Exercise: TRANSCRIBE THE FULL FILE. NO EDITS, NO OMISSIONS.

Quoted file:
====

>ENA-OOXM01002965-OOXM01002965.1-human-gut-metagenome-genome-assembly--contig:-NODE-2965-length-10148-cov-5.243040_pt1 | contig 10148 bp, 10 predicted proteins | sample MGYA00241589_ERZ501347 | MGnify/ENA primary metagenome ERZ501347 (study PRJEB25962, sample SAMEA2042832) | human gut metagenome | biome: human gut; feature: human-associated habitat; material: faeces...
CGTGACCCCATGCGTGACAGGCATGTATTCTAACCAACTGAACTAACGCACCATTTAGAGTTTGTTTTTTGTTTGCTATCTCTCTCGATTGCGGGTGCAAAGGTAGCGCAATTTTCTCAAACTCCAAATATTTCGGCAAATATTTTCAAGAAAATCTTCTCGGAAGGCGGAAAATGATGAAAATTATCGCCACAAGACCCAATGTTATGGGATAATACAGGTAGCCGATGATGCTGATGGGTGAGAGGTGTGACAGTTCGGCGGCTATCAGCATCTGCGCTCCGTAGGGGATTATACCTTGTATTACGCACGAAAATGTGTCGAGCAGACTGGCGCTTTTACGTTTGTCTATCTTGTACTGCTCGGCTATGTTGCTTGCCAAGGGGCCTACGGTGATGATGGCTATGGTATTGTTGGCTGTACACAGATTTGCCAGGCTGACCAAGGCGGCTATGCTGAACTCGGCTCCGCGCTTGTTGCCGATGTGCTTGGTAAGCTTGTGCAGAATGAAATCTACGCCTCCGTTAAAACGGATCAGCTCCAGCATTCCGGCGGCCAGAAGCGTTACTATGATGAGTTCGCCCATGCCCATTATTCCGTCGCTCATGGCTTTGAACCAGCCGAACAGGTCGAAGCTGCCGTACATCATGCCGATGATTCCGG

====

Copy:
>ENA-OOXM01002965-OOXM01002965.1-human-gut-metagenome-genome-assembly--contig:-NODE-2965-length-10148-cov-5.243040_pt1 | contig 10148 bp, 10 predicted proteins | sample MGYA00241589_ERZ501347 | MGnify/ENA primary metagenome ERZ501347 (study PRJEB25962, sample SAMEA2042832) | human gut metagenome | biome: human gut; feature: human-associated habitat; material: faeces...
CGTGACCCCATGCGTGACAGGCATGTATTCTAACCAACTGAACTAACGCACCATTTAGAGTTTGTTTTTTGTTTGCTATCTCTCTCGATTGCGGGTGCAAAGGTAGCGCAATTTTCTCAAACTCCAAATATTTCGGCAAATATTTTCAAGAAAATCTTCTCGGAAGGCGGAAAATGATGAAAATTATCGCCACAAGACCCAATGTTATGGGATAATACAGGTAGCCGATGATGCTGATGGGTGAGAGGTGTGACAGTTCGGCGGCTATCAGCATCTGCGCTCCGTAGGGGATTATACCTTGTATTACGCACGAAAATGTGTCGAGCAGACTGGCGCTTTTACGTTTGTCTATCTTGTACTGCTCGGCTATGTTGCTTGCCAAGGGGCCTACGGTGATGATGGCTATGGTATTGTTGGCTGTACACAGATTTGCCAGGCTGACCAAGGCGGCTATGCTGAACTCGGCTCCGCGCTTGTTGCCGATGTGCTTGGTAAGCTTGTGCAGAATGAAATCTACGCCTCCGTTAAAACGGATCAGCTCCAGCATTCCGGCGGCCAGAAGCGTTACTATGATGAGTTCGCCCATGCCCATTATTCCGTCGCTCATGGCTTTGAACCAGCCGAACAGGTCGAAGCTGCCGTACATCATGCCGATGATTCCGG